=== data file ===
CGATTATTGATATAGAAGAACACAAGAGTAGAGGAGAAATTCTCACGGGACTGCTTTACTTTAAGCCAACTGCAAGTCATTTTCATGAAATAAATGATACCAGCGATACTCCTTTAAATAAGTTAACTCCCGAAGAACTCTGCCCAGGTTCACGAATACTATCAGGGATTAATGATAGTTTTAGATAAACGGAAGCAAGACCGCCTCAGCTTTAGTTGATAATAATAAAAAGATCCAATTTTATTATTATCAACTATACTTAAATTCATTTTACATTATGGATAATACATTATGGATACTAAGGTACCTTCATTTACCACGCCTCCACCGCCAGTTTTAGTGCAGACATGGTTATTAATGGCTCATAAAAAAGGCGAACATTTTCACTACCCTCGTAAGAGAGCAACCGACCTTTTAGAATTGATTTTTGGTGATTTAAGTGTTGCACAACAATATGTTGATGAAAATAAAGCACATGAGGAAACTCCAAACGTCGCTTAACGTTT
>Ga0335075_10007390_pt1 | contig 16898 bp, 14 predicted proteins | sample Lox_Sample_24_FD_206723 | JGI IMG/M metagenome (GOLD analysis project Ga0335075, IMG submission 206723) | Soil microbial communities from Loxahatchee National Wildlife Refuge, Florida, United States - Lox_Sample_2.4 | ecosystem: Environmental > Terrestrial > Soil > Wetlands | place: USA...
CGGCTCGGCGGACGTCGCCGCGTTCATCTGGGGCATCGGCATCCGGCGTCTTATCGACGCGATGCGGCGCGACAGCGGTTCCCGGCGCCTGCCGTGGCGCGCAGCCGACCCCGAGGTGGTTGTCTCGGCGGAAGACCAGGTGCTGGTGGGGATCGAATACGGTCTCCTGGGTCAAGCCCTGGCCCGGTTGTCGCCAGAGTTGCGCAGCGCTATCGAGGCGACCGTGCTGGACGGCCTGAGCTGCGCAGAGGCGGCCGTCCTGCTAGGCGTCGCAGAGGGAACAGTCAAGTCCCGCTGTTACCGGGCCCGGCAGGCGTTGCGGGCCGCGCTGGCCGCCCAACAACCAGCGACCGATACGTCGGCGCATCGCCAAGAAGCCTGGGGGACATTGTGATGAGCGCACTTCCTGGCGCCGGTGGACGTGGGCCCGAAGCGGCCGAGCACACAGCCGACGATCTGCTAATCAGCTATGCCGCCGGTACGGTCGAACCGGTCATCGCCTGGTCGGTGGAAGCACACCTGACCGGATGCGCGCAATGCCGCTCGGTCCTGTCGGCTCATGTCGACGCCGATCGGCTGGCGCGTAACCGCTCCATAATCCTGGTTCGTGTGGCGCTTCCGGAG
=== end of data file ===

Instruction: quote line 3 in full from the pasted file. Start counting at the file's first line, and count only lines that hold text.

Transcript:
CGGCTCGGCGGACGTCGCCGCGTTCATCTGGGGCATCGGCATCCGGCGTCTTATCGACGCGATGCGGCGCGACAGCGGTTCCCGGCGCCTGCCGTGGCGCGCAGCCGACCCCGAGGTGGTTGTCTCGGCGGAAGACCAGGTGCTGGTGGGGATCGAATACGGTCTCCTGGGTCAAGCCCTGGCCCGGTTGTCGCCAGAGTTGCGCAGCGCTATCGAGGCGACCGTGCTGGACGGCCTGAGCTGCGCAGAGGCGGCCGTCCTGCTAGGCGTCGCAGAGGGAACAGTCAAGTCCCGCTGTTACCGGGCCCGGCAGGCGTTGCGGGCCGCGCTGGCCGCCCAACAACCAGCGACCGATACGTCGGCGCATCGCCAAGAAGCCTGGGGGACATTGTGATGAGCGCACTTCCTGGCGCCGGTGGACGTGGGCCCGAAGCGGCCGAGCACACAGCCGACGATCTGCTAATCAGCTATGCCGCCGGTACGGTCGAACCGGTCATCGCCTGGTCGGTGGAAGCACACCTGACCGGATGCGCGCAATGCCGCTCGGTCCTGTCGGCTCATGTCGACGCCGATCGGCTGGCGCGTAACCGCTCCATAATCCTGGTTCGTGTGGCGCTTCCGGAG